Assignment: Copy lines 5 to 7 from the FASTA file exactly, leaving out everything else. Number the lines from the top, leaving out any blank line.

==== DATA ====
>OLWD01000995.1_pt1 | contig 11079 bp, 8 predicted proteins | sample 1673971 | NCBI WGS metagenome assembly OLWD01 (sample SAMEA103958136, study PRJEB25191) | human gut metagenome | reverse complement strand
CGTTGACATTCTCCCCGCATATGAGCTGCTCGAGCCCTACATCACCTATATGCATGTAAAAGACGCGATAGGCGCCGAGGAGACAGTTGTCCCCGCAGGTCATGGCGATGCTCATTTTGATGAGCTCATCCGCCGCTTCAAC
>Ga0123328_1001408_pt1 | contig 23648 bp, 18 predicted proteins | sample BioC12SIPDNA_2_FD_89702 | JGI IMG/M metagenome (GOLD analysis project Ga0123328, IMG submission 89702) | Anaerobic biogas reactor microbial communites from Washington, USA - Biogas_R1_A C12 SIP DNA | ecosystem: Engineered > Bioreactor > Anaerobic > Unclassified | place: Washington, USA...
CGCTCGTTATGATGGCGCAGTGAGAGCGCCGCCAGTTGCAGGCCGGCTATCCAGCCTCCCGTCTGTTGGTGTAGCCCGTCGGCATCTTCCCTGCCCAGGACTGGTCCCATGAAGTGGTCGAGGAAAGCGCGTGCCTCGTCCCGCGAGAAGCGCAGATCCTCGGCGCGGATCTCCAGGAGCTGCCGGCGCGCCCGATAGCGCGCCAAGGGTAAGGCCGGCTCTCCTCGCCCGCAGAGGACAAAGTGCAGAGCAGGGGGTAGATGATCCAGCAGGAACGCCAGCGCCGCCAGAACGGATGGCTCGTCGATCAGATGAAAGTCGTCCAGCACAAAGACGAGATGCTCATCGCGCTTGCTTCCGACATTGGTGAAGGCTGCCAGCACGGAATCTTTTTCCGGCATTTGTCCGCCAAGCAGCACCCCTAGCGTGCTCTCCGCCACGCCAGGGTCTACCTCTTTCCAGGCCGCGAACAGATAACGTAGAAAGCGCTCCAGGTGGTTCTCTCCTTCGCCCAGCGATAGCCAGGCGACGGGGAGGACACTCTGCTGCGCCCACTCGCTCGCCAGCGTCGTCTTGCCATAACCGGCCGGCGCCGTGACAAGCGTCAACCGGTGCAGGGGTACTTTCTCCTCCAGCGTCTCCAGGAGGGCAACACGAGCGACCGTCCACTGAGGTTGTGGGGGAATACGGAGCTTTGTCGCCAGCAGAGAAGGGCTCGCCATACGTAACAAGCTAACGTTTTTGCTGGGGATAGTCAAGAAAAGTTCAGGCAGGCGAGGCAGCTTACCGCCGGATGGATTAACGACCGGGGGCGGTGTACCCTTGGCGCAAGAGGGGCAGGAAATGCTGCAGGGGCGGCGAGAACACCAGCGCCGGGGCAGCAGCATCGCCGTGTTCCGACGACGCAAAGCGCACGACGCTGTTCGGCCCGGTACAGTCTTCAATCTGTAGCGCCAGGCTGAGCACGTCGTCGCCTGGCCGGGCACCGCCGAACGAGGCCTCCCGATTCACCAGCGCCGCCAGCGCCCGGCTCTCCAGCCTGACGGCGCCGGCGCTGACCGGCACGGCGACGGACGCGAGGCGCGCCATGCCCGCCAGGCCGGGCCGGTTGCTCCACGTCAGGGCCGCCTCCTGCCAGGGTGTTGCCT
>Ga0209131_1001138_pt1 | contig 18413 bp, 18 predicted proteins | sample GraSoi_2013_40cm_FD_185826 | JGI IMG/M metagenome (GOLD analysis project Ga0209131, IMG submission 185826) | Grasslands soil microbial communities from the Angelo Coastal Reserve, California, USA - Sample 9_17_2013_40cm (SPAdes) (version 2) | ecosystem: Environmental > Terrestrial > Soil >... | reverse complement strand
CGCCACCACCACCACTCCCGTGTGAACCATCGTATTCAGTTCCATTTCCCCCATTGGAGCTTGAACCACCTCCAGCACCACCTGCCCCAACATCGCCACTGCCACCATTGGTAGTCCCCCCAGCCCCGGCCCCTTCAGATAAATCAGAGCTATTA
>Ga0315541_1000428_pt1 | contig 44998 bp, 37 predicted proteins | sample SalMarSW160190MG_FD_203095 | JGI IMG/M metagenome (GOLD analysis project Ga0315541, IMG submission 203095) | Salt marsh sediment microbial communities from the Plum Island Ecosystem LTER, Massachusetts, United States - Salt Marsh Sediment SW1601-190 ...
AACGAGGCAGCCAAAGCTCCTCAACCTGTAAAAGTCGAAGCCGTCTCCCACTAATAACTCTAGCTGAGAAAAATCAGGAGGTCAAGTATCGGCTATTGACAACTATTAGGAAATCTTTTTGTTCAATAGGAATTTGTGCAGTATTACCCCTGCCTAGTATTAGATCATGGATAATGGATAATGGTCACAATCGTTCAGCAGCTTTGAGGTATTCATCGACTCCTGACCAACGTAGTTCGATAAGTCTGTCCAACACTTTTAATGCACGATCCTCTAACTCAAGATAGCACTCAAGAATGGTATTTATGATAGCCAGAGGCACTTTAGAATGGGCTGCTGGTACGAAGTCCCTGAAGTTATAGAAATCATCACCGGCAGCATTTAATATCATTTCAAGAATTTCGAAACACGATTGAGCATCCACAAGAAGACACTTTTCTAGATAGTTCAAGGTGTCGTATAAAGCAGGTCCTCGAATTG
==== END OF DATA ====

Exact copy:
>Ga0209131_1001138_pt1 | contig 18413 bp, 18 predicted proteins | sample GraSoi_2013_40cm_FD_185826 | JGI IMG/M metagenome (GOLD analysis project Ga0209131, IMG submission 185826) | Grasslands soil microbial communities from the Angelo Coastal Reserve, California, USA - Sample 9_17_2013_40cm (SPAdes) (version 2) | ecosystem: Environmental > Terrestrial > Soil >... | reverse complement strand
CGCCACCACCACCACTCCCGTGTGAACCATCGTATTCAGTTCCATTTCCCCCATTGGAGCTTGAACCACCTCCAGCACCACCTGCCCCAACATCGCCACTGCCACCATTGGTAGTCCCCCCAGCCCCGGCCCCTTCAGATAAATCAGAGCTATTA
>Ga0315541_1000428_pt1 | contig 44998 bp, 37 predicted proteins | sample SalMarSW160190MG_FD_203095 | JGI IMG/M metagenome (GOLD analysis project Ga0315541, IMG submission 203095) | Salt marsh sediment microbial communities from the Plum Island Ecosystem LTER, Massachusetts, United States - Salt Marsh Sediment SW1601-190 ...